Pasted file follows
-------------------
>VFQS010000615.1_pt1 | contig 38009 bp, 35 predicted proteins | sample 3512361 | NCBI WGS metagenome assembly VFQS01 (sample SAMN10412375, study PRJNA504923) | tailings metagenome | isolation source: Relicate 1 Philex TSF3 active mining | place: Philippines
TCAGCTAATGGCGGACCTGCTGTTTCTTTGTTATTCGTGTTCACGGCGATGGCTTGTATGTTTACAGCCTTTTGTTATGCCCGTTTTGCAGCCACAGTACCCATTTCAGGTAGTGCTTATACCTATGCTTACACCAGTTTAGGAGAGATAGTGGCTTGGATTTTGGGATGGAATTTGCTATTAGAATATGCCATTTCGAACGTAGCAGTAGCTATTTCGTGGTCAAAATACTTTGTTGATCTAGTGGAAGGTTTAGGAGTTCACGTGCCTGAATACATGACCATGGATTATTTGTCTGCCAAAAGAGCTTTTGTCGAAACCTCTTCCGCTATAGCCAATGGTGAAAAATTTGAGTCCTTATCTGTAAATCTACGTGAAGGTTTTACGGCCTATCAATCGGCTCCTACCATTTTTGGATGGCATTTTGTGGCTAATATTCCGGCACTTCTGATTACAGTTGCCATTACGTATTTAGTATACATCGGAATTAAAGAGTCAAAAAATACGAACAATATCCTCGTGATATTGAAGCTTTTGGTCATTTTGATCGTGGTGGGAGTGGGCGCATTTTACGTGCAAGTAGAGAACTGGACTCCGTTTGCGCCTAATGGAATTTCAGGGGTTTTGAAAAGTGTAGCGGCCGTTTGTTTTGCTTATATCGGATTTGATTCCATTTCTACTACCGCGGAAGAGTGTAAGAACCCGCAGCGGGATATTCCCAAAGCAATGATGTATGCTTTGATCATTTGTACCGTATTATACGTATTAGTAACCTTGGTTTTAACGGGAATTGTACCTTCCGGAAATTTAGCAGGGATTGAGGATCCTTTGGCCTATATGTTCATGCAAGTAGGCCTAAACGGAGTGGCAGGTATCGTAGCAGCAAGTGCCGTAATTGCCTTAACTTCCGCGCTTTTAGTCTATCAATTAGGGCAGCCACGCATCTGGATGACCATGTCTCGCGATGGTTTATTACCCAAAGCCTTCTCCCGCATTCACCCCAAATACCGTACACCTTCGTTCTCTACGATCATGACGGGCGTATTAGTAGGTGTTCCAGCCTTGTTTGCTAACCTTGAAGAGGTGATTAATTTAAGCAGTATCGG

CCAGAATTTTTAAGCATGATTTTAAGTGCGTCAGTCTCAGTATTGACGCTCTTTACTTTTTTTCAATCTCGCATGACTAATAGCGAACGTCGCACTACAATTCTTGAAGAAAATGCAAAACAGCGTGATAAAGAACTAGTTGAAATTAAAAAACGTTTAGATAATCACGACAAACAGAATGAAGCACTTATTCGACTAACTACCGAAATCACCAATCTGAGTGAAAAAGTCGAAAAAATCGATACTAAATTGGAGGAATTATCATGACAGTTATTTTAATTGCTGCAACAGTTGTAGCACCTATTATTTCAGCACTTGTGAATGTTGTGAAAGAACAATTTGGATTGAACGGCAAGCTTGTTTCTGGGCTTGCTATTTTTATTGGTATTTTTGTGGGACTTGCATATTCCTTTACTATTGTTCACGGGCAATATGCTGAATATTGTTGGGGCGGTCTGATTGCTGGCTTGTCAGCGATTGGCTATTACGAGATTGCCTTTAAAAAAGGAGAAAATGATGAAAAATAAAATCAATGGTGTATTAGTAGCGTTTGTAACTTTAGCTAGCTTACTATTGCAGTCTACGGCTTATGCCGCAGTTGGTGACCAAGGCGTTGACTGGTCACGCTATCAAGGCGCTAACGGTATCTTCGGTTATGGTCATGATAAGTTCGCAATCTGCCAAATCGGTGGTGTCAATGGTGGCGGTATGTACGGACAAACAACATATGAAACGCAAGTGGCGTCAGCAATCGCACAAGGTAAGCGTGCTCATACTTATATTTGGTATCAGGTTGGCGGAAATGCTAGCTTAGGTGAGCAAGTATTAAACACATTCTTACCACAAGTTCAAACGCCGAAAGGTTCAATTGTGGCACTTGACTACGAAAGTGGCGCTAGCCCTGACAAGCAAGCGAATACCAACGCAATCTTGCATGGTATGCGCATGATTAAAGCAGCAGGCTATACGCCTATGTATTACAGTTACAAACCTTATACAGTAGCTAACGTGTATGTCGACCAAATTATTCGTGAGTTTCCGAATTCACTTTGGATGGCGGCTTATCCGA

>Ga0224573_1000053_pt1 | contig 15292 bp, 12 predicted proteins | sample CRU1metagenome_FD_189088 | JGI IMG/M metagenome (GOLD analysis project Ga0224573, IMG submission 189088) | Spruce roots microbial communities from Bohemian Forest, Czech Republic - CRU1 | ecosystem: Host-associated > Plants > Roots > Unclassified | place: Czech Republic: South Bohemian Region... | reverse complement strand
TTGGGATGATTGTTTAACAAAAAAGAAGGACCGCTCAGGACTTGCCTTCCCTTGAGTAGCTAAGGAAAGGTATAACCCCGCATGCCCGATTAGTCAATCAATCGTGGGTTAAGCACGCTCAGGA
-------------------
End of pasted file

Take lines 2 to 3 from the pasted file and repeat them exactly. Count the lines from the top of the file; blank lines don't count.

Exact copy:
TCAGCTAATGGCGGACCTGCTGTTTCTTTGTTATTCGTGTTCACGGCGATGGCTTGTATGTTTACAGCCTTTTGTTATGCCCGTTTTGCAGCCACAGTACCCATTTCAGGTAGTGCTTATACCTATGCTTACACCAGTTTAGGAGAGATAGTGGCTTGGATTTTGGGATGGAATTTGCTATTAGAATATGCCATTTCGAACGTAGCAGTAGCTATTTCGTGGTCAAAATACTTTGTTGATCTAGTGGAAGGTTTAGGAGTTCACGTGCCTGAATACATGACCATGGATTATTTGTCTGCCAAAAGAGCTTTTGTCGAAACCTCTTCCGCTATAGCCAATGGTGAAAAATTTGAGTCCTTATCTGTAAATCTACGTGAAGGTTTTACGGCCTATCAATCGGCTCCTACCATTTTTGGATGGCATTTTGTGGCTAATATTCCGGCACTTCTGATTACAGTTGCCATTACGTATTTAGTATACATCGGAATTAAAGAGTCAAAAAATACGAACAATATCCTCGTGATATTGAAGCTTTTGGTCATTTTGATCGTGGTGGGAGTGGGCGCATTTTACGTGCAAGTAGAGAACTGGACTCCGTTTGCGCCTAATGGAATTTCAGGGGTTTTGAAAAGTGTAGCGGCCGTTTGTTTTGCTTATATCGGATTTGATTCCATTTCTACTACCGCGGAAGAGTGTAAGAACCCGCAGCGGGATATTCCCAAAGCAATGATGTATGCTTTGATCATTTGTACCGTATTATACGTATTAGTAACCTTGGTTTTAACGGGAATTGTACCTTCCGGAAATTTAGCAGGGATTGAGGATCCTTTGGCCTATATGTTCATGCAAGTAGGCCTAAACGGAGTGGCAGGTATCGTAGCAGCAAGTGCCGTAATTGCCTTAACTTCCGCGCTTTTAGTCTATCAATTAGGGCAGCCACGCATCTGGATGACCATGTCTCGCGATGGTTTATTACCCAAAGCCTTCTCCCGCATTCACCCCAAATACCGTACACCTTCGTTCTCTACGATCATGACGGGCGTATTAGTAGGTGTTCCAGCCTTGTTTGCTAACCTTGAAGAGGTGATTAATTTAAGCAGTATCGG

CCAGAATTTTTAAGCATGATTTTAAGTGCGTCAGTCTCAGTATTGACGCTCTTTACTTTTTTTCAATCTCGCATGACTAATAGCGAACGTCGCACTACAATTCTTGAAGAAAATGCAAAACAGCGTGATAAAGAACTAGTTGAAATTAAAAAACGTTTAGATAATCACGACAAACAGAATGAAGCACTTATTCGACTAACTACCGAAATCACCAATCTGAGTGAAAAAGTCGAAAAAATCGATACTAAATTGGAGGAATTATCATGACAGTTATTTTAATTGCTGCAACAGTTGTAGCACCTATTATTTCAGCACTTGTGAATGTTGTGAAAGAACAATTTGGATTGAACGGCAAGCTTGTTTCTGGGCTTGCTATTTTTATTGGTATTTTTGTGGGACTTGCATATTCCTTTACTATTGTTCACGGGCAATATGCTGAATATTGTTGGGGCGGTCTGATTGCTGGCTTGTCAGCGATTGGCTATTACGAGATTGCCTTTAAAAAAGGAGAAAATGATGAAAAATAAAATCAATGGTGTATTAGTAGCGTTTGTAACTTTAGCTAGCTTACTATTGCAGTCTACGGCTTATGCCGCAGTTGGTGACCAAGGCGTTGACTGGTCACGCTATCAAGGCGCTAACGGTATCTTCGGTTATGGTCATGATAAGTTCGCAATCTGCCAAATCGGTGGTGTCAATGGTGGCGGTATGTACGGACAAACAACATATGAAACGCAAGTGGCGTCAGCAATCGCACAAGGTAAGCGTGCTCATACTTATATTTGGTATCAGGTTGGCGGAAATGCTAGCTTAGGTGAGCAAGTATTAAACACATTCTTACCACAAGTTCAAACGCCGAAAGGTTCAATTGTGGCACTTGACTACGAAAGTGGCGCTAGCCCTGACAAGCAAGCGAATACCAACGCAATCTTGCATGGTATGCGCATGATTAAAGCAGCAGGCTATACGCCTATGTATTACAGTTACAAACCTTATACAGTAGCTAACGTGTATGTCGACCAAATTATTCGTGAGTTTCCGAATTCACTTTGGATGGCGGCTTATCCGA